I was not always a member of the great Ettema-Lab. Before finding my way to the illustrious Thijs Ettema, I undertook the following academic career path:
After obtaining my high school diploma in 2006 in the Netherlands, I started on the bachelor program ‘Biology and medical laboratory research’ at the University of Applied Science Rotterdam. The program gave me the opportunity to work with academic research groups. And so I did: one ~5 months project with Plant-Microbe Interactions at Utrecht University, and one ~9 months project with Molecular and Developmental Genetics at Leiden University. Both of them were very positive experiences for me and gave me the feeling I wanted to work in academia.
Thus, after graduating in 2009, I decided to continue my studies with the master program ‘Molecular and Cellular Life Sciences’ at Utrecht University. Once more I had the opportunity to work with research groups. And again I did: for my major research project I worked with Jan Bogerd at the Developmental Biology group at Utrecht University for about 1 year. This project ultimately resulted in my first two publications as a co-author. And then for my minor research project, with help of funding from the Erasmus exchange program, I worked with Thijs for the first time at the Molecular Evolution research group at Uppsala University in Sweden for ~9 months. After a successful project and subsequent masters’ thesis, I graduated cum laude in June 2012.
I returned to Molecular Evolution and joined the Ettema-Lab in the beginning stages as a PhD-student in October 2012.
During the various stages of my research training I’ve been interested in a wide variety of topics. For example, for my very first project I was interested in the plant-pathogen interaction between the oomycete Hyaloperonospora arabidopsidis and Arabidopsis thaliana, while for my third project I was interested in the gene expression levels of relaxins and relaxin receptors in the fish Danio rerio. But since my last master project I have a strong interest in the evolutionary origins of eukaryotes and mitochondria.
Many different hypotheses have been suggested regarding their origins, and there is no real consensus. One of the hypotheses that has been gaining favor lately is a model in which ancestral archaea and bacteria establish a symbiotic relationship, and eventually evolve into the first eukaryotic-like cells. However, the nature of the archaeal and bacterial parent and their symbiosis remains mysterious. This can largely be attributed to the fact that no closely related lineages of these ‘parents’ have been found yet. By applying novel genomics approaches like single cell- and metagenomics on extreme environments like hydrothermal vents, black smokers and hot springs, we aim to expand the microbial genetic dataset and find these ‘parental’ lineages.
One aspect of the symbiotic model, sometimes referred to as ‘symbiogenesis’ or ‘fusion’, is that the bacterial parent is the progenitor of the mitochondria. Thus, the origins of eukaryotes and mitochondria are intertwined. It is generally accepted that this bacterial parent was an alphaproteobacterium, but what kind of alphaproteobacterium is far from certain. Currently, I’m looking at 5 novel Alphaproteobacteria, which are candidate members of new alphaproteobacterial lineages. By assembling, annotating and performing phylogenomics I’m trying to figure out what kind of bacteria they are and what their phylogenetic placement is in the Alphaproteobacteria tree. Furthermore, using the new lineages, it will be possible to estimate with greater accuracy the nature of the mitochondrial ancestor. In the near future I hope to find and analyze more novel Alphaproteobacteria and so shed light on the bacterial side of the origin of eukaryotes.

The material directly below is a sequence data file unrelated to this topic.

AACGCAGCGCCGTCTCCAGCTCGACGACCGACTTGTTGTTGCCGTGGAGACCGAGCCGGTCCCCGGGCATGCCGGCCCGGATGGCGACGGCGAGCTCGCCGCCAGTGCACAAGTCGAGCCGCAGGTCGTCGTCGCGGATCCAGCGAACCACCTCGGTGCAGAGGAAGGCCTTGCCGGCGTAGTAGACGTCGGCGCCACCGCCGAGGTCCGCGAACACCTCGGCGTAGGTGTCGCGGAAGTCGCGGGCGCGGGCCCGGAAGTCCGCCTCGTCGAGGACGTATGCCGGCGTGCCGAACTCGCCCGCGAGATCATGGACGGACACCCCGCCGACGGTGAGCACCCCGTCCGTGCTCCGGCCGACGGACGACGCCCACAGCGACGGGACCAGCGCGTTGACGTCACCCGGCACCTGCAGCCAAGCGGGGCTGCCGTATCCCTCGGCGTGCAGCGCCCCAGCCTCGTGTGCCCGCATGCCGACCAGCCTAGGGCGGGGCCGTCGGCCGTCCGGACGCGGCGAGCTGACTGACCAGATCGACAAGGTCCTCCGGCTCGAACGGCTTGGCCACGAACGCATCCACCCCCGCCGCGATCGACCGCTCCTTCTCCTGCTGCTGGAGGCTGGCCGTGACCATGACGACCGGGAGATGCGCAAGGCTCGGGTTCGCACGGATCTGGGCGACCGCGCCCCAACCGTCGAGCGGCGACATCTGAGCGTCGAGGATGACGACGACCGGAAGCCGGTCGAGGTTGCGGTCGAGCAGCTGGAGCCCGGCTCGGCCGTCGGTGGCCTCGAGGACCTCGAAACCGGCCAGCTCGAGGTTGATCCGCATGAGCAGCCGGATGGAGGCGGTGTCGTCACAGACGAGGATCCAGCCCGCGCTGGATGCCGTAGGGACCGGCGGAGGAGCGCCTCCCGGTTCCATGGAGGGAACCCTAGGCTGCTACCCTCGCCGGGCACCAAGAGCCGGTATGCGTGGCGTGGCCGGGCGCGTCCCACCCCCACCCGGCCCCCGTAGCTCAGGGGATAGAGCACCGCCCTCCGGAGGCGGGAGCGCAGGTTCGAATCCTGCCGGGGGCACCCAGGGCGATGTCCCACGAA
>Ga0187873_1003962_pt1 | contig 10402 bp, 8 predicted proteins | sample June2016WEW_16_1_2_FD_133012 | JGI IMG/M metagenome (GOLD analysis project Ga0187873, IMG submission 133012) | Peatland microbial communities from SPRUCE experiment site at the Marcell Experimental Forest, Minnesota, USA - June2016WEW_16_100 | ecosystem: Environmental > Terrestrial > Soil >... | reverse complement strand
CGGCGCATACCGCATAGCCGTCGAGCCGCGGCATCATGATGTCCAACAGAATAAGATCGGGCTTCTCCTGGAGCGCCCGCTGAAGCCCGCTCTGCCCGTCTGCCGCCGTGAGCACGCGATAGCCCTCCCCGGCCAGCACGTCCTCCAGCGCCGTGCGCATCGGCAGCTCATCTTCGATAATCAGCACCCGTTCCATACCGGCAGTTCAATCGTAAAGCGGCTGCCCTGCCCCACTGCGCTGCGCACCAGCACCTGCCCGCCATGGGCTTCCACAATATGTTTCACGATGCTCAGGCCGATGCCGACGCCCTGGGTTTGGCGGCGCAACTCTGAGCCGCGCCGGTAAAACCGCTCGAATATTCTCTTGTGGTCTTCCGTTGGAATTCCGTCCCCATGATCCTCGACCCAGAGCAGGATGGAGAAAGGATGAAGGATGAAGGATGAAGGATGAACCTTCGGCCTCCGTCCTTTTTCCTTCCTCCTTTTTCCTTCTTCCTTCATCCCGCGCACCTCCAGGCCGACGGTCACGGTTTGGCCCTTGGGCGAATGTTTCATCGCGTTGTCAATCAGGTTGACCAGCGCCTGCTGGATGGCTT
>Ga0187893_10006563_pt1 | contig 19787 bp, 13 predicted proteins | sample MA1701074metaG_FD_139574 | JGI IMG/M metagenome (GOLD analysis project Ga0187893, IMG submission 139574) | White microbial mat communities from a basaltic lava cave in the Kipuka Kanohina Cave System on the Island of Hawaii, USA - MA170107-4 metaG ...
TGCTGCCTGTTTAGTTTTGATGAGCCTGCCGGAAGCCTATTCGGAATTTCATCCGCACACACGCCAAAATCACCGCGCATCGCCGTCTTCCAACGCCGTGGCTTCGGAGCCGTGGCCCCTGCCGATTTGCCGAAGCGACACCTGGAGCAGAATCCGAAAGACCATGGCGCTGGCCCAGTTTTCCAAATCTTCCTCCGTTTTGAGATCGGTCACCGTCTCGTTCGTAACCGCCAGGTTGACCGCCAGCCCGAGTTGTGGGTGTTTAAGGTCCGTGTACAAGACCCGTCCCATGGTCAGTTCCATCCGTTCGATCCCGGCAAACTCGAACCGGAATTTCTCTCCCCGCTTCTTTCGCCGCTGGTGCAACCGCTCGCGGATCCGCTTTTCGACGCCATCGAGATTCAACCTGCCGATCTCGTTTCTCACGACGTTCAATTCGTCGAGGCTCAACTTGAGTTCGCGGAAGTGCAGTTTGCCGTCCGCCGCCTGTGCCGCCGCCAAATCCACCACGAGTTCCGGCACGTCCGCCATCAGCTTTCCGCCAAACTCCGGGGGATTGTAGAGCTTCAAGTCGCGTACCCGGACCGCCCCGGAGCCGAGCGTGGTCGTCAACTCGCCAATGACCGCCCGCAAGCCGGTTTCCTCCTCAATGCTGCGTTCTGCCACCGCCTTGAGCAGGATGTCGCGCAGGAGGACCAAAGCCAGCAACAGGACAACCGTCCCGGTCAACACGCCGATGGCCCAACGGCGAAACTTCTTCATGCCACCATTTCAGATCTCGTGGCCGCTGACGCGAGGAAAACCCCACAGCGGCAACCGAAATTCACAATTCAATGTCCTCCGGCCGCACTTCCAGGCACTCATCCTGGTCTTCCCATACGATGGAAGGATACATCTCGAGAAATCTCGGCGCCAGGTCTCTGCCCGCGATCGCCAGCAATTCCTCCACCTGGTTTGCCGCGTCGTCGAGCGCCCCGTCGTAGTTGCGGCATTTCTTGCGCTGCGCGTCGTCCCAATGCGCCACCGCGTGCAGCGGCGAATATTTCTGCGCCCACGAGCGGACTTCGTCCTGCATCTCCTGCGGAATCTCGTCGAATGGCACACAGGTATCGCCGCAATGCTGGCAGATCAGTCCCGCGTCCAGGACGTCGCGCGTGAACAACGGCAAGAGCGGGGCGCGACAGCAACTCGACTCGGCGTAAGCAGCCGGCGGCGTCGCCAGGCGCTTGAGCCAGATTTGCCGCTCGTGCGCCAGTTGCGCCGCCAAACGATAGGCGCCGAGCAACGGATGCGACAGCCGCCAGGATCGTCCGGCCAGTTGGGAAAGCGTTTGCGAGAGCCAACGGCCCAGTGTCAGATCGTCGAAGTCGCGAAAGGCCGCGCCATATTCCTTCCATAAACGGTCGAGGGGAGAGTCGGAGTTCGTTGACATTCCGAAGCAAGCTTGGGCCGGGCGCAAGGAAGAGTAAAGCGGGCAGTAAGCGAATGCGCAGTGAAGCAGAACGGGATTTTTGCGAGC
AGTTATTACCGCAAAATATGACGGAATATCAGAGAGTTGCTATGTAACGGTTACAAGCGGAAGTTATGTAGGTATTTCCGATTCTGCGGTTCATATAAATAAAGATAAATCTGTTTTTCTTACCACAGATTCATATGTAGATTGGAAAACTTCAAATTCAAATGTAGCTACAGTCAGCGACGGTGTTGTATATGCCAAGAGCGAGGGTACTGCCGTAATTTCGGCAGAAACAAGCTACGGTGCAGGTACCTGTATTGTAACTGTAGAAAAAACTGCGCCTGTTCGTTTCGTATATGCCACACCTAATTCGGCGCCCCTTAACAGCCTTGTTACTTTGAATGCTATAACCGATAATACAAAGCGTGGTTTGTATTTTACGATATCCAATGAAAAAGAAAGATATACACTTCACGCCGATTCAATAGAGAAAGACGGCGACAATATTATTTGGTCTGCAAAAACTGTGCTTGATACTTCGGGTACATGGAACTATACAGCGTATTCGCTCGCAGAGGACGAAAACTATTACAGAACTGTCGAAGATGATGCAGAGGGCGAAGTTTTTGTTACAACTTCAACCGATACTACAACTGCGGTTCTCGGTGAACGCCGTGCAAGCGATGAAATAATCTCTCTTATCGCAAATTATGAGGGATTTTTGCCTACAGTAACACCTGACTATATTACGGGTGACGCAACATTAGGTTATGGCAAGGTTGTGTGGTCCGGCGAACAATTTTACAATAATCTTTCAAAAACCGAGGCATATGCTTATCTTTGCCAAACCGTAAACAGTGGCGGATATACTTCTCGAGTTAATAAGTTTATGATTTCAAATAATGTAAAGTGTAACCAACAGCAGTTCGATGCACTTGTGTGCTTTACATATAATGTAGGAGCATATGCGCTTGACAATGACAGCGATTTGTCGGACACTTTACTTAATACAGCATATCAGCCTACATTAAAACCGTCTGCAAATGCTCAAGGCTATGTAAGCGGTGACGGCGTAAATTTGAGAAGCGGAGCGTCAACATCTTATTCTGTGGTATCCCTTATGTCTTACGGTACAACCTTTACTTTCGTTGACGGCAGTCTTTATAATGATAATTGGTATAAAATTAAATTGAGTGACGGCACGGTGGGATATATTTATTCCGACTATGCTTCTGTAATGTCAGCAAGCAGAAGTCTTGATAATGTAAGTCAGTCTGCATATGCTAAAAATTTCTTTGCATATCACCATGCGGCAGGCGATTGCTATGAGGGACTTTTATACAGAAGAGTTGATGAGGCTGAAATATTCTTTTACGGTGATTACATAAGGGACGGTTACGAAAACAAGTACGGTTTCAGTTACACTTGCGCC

As a result of being in contact with evolutionary research, I also became generally interested in the process of evolution on the molecular level. Rather than the biology of a given organism, or mechanism of a given protein, I’m more interested in what happens in between generations of organisms or proteins. What kind of ‘forces’ are at play that cause the gradual change of nucleotides, proteins and eventually organisms over many generations? And how do we try to model this process? It’s not an active research interest, but I like to read books about it and take (online) courses. I can highly recommend this Coursera course and the Molecular Evolution Workshop in Woods Hole.
I’m also interested in how a given environment can cause similar evolutionary changes on many different organisms in that environment. For example the extensive reductive evolution of microbes living inside another cell, or the hypothesized genome streamlining in the nutrient poor upper layers of the ocean. Another recently published example (by Kasia) is the extremely low recombination versus mutation ratio in freshwater SAR11 compared to marine SAR11.